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Happy, Texas


Happy, Texas

Director:Mark Illsley
Cast:Jeremy Northam, Steve Zahn, William H. Macy
Genre:Film, Comedy

By Ian Grey | Posted

Any movie that opens with convicts whupping each other upside the head with a gutted armadillo is bound to catch one's attention. Unfortunately, nothing that follows in the Sundance Film Festival hit Happy, Texas—a remarkably by-the-numbers mistaken-identity comedy—attains such bizarre, Coen brothers-like comedic heights.

After the armadillo incident, we meet Harry Sawyer (Jeremy Northam, fresh off the Brit hit An Ideal Husband), a good-natured recidivist who channels Alec Baldwin's voice and body language. On the way to prison, Harry and stone-stupid fellow inmate Wayne (Steve Zahn) escape when the prison bus crashes. They discover an RV parked by a couple of mincing, not-very-masculine guys, steal it, and drive to a cozy little town presided over by Sheriff Dent (William H. Macy).

Handily, Dent's office stands next to a bank presided over by Jo (Ally Walker), the local foxy divorcee. Harry and Wayne assume the RV's owners' identities, wait for insurance money due on the stolen vehicle, and fancy having a go at the bank safe. Finally, we get to Happy, Texas' one high-concept joke when Harry and Wayne discover that the RV's proper owners are gay. They're also beauty-pageant consultants. That means if virulently hetero Harry and Wayne want the insurance moola they must pass for, yep, homosexuals. Worse, the beauty pageant they now have to oversee in order to keep their cover is for kids.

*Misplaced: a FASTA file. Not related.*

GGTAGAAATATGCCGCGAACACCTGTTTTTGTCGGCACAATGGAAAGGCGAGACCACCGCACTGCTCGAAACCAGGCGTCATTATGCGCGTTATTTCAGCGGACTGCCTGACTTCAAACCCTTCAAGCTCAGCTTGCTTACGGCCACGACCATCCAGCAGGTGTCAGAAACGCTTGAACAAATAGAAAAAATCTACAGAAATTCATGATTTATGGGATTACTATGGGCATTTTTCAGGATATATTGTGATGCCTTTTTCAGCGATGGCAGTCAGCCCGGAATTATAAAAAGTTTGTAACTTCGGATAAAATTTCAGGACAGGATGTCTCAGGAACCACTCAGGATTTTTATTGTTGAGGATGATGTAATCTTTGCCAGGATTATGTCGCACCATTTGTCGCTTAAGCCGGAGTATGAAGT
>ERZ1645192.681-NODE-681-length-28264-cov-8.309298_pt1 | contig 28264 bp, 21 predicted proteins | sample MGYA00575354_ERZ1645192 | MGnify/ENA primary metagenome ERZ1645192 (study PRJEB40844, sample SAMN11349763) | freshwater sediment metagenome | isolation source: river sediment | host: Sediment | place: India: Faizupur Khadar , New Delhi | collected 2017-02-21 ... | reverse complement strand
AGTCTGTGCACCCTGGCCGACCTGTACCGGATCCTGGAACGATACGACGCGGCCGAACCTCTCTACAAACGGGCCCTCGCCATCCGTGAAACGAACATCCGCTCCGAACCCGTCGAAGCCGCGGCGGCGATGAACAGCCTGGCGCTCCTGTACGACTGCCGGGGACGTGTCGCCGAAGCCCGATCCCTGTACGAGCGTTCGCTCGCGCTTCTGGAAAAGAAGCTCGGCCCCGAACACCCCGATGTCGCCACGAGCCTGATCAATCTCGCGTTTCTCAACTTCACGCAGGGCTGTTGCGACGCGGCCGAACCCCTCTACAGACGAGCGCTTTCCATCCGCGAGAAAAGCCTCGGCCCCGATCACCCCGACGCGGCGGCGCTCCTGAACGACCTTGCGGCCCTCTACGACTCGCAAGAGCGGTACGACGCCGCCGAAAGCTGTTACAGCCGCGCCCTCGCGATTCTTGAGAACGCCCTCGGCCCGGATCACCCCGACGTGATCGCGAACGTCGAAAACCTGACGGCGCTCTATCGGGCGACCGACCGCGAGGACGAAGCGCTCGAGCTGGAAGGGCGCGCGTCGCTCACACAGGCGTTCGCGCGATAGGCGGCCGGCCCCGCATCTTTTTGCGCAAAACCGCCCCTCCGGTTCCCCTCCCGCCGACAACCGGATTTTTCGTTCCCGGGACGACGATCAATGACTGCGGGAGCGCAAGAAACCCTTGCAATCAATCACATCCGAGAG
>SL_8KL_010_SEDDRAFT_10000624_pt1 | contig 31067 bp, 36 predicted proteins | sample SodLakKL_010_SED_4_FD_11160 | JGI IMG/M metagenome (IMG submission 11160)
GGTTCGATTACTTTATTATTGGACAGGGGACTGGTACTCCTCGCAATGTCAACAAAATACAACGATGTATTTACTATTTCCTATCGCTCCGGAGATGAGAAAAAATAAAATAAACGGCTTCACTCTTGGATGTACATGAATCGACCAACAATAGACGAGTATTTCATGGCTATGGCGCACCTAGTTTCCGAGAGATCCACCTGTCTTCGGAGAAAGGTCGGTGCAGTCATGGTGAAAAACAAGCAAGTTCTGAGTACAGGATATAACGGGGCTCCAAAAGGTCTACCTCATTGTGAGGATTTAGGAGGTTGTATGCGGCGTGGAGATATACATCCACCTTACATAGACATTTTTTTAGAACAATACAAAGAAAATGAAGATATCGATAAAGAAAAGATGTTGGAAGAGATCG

Jeremy falls for Jo, who, thinking him gay, learns to trust men again. Wayne falls for ditsy pageant leader Miss Schaefer (Illeana Douglas) and learns to dance, sing, wear Capezios (all things, the movie implies, that gay people are genetically predisposed to do) as he leads the kids through their pageant paces. Meanwhile, the sheriff turns out to actually be gay, and makes an utter fool of himself trying to woo Harry.

All this is so rote, it's not really offensive. Or very amusing. There are some potentially inspired moments—a line dance at a cowpoke leather bar, a nasty bit where Wayne threatens to off a kid with a chainsaw—but first-time director Mark Illsley lacks the flair to pull off such relatively weird riffs.

All movies make assumptions. The Coens' Raising Arizona assumes that Nicolas Cage and Holly Hunter playing dumb, Southwestern hicks who steal babies will be a laugh riot. Happy, Texas assumes that the mere sight of an even dumber hick such as Wayne in satin pedal pushers will pass for comedy. Only Raising Arizona is correct.

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